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  1. #21
    jren is offline Platinum level (1000+ posts)
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    Default Do your parents and ILs have a plan for their eldercare?

    My mom has gone to great lengths to plan for her eventual incapacitation, even though she is completely healthy and may never need nursing home care. It's her worse fear. She has me on her bank account so I can access funds. She's given me POA and also gone above a typical DNR to spell out exactly what she won't allow (no feeding tubes, nothing). DNR is not enough to ensure you will not be forced to live out your life in a vegetative state.



    I doubt my in-laws have any plan for sudden disability. They will likely enter a local retirement home where you have to give them all your assets since that's what most people do there.
    Last edited by jren; 04-22-2016 at 01:38 PM.

  2. #22
    JBaxter's Avatar
    JBaxter is offline Pink Diamond level (15,000+ posts)
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    My inlaws do. They have some type of nursing home insurance plan. My mom is financially stable but neither my sister / brother or I would allow her to go to a nursing home for any reason.
    Jeana, Momma to 4 fantastic sons

    Everything happens for a reason, sometimes the reason is you're stupid and make bad decisions

  3. #23
    Twoboos is offline Diamond level (5000+ posts)
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    Both my parents passed away in 2008. We had all the health care and legal POAs before then.

    MIL is still living on her own and should be able to continue to do so for a long time, IMO. She also has some nursing home insurance plan, although the rates are going up either this year or next. She has seen what it's like to have her mother in assisted living so knows this is best as she lives far from us and SIL.

    FIL... who knows. He's an odd duck. I doubt DH has discussed it with him.
    "Every mother needs a wife." - Amy Poehler, Yes Please

  4. #24
    gatorsmom is online now Red Diamond level (10,000+ posts)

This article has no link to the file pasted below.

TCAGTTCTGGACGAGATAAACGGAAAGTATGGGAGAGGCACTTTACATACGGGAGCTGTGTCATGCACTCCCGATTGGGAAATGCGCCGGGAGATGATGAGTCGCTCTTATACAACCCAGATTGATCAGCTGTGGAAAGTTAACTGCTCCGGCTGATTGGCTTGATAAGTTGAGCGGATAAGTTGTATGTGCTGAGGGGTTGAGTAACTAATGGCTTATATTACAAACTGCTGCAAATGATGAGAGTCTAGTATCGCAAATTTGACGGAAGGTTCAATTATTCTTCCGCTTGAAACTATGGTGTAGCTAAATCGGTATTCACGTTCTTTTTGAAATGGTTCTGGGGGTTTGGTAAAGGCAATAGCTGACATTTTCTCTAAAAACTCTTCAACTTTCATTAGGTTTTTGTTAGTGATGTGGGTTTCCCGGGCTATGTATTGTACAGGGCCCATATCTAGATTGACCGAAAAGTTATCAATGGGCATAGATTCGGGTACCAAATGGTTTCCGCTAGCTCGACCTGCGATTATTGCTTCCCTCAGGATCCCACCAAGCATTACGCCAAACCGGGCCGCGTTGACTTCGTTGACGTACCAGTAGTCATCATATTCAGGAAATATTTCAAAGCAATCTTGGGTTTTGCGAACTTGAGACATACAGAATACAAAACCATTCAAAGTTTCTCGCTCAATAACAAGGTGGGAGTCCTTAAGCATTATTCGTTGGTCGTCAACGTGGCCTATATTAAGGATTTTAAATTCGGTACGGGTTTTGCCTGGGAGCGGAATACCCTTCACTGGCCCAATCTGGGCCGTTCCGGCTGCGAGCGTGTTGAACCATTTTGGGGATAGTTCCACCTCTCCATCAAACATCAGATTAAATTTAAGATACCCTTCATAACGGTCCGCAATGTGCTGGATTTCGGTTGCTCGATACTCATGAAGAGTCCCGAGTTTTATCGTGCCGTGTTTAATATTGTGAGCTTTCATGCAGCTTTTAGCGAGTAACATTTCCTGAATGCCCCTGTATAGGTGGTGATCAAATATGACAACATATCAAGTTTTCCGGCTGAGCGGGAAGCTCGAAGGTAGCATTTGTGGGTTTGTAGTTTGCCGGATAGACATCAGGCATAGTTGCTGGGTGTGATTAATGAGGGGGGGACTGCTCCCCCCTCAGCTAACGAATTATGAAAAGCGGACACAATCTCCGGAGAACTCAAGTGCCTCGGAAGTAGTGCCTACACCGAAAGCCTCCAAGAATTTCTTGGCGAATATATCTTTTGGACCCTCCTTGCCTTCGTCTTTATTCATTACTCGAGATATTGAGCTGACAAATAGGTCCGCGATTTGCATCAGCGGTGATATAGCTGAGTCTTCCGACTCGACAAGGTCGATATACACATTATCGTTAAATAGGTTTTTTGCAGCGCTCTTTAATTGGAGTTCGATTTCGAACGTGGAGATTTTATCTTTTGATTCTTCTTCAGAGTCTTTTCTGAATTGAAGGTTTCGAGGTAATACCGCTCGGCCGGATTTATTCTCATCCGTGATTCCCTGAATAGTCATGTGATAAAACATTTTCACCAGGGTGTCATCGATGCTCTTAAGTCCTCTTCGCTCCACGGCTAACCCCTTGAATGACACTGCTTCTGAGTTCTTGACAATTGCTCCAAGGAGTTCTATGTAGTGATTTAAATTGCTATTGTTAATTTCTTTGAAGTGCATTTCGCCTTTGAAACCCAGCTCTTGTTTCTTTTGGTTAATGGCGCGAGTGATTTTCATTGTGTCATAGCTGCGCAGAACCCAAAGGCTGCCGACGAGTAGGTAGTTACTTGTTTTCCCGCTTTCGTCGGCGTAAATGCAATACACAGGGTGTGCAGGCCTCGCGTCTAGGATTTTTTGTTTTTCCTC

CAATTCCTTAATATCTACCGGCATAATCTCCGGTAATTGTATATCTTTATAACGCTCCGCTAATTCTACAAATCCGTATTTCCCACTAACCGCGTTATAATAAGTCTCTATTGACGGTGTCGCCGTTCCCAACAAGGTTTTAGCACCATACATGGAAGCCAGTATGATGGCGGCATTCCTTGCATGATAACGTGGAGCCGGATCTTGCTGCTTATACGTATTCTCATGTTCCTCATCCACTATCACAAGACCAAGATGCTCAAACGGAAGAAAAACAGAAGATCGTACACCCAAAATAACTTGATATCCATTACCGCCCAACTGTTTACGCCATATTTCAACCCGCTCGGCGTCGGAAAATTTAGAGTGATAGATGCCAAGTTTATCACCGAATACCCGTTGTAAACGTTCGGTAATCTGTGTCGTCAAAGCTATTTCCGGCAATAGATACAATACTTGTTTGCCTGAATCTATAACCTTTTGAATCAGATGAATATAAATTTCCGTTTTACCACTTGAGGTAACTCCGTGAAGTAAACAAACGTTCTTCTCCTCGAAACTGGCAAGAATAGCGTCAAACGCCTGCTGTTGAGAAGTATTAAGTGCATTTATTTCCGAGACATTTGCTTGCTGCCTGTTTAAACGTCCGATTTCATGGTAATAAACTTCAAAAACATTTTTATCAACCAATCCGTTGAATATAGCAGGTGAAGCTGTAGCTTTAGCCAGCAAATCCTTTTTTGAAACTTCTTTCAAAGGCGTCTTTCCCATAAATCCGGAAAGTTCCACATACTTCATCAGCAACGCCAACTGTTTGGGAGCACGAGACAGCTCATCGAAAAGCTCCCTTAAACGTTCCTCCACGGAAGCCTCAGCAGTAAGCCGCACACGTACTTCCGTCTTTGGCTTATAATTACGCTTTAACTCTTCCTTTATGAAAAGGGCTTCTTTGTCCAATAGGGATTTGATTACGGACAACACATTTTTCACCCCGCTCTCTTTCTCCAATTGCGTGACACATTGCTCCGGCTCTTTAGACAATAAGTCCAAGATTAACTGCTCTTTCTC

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    I'm watching some cousins struggle with this stuff right now. My 96yo great aunt (my late grandfather's baby sister) fell down in the middle of the night while making her way to the bathroom. She broke her pelvis, collarbone and needed stitches in her forehead. Then while at the hospital she was diagnosed with pneumonia. Her mind is still sharp and she has an incredible memory. I have never talked to her about end-of life stuff because she has 4 very concerned children who are very loving and active in her life. But apparently she never named POA and didn't complete her DNR paperwork and the kids can't agree. To their credit you couldn't tell by being around them that they were fighting but one of the kids made it clear. This "kid" is my great aunt's 70 yo daughter Ellie who is an urgent care doctor and lives on the other side of the country. Never married and had no kids. When I called her to ask how her mom was she told me that she doesn't expect her mom to leave the hospital. She said the physical therapist came in to work with her mom and she shewed her away saying her mom lived long enough and there aren't enough resourced on the earth to support everyone as it is. Her mother should be made very comfortable and let it naturally progress to the end. And then she went on to tell me how her siblings have different ideas and are sleeping over night in their mom's room to put ideas into her head. Apparently Ellie's siblings got their way because yesterday my aunt was moved back to her nursing home into a more advanced care section and they were starting physical therapy. My aunt seemed to enjoy visiting with me and kept her hand very tightly around mine so I stayed with her a long time. I could tell her other 3 kids weren't ready to let her go (and frankly she didn't seem ready either!). Maybe it's because they live locally and spend a lot of time with her. But it must be frustrating to everyone involved to argue about something so serious and with the potential to destroy family relationships. My aunt needs to name a POA. I think because her mind is so clear and sharp she doesn't want anyone making decisions for her. Maybe she doesn't trust her kids. I don't know. But it's really a mess.